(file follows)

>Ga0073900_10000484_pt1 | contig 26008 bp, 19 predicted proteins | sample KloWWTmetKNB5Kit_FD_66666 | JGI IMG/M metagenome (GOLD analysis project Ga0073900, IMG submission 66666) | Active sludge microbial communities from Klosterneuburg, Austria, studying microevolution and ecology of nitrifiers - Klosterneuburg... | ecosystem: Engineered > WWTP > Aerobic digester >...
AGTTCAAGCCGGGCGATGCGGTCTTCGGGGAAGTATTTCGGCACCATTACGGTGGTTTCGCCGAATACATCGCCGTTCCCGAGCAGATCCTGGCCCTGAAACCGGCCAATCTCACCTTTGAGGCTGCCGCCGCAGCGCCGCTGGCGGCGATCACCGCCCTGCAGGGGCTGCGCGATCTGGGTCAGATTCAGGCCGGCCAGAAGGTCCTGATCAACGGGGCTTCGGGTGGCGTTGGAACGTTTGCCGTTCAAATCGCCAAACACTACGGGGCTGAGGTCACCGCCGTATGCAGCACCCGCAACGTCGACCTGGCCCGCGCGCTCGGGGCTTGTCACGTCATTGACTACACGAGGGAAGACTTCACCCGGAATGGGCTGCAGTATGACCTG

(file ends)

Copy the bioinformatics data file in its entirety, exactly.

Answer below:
>Ga0073900_10000484_pt1 | contig 26008 bp, 19 predicted proteins | sample KloWWTmetKNB5Kit_FD_66666 | JGI IMG/M metagenome (GOLD analysis project Ga0073900, IMG submission 66666) | Active sludge microbial communities from Klosterneuburg, Austria, studying microevolution and ecology of nitrifiers - Klosterneuburg... | ecosystem: Engineered > WWTP > Aerobic digester >...
AGTTCAAGCCGGGCGATGCGGTCTTCGGGGAAGTATTTCGGCACCATTACGGTGGTTTCGCCGAATACATCGCCGTTCCCGAGCAGATCCTGGCCCTGAAACCGGCCAATCTCACCTTTGAGGCTGCCGCCGCAGCGCCGCTGGCGGCGATCACCGCCCTGCAGGGGCTGCGCGATCTGGGTCAGATTCAGGCCGGCCAGAAGGTCCTGATCAACGGGGCTTCGGGTGGCGTTGGAACGTTTGCCGTTCAAATCGCCAAACACTACGGGGCTGAGGTCACCGCCGTATGCAGCACCCGCAACGTCGACCTGGCCCGCGCGCTCGGGGCTTGTCACGTCATTGACTACACGAGGGAAGACTTCACCCGGAATGGGCTGCAGTATGACCTG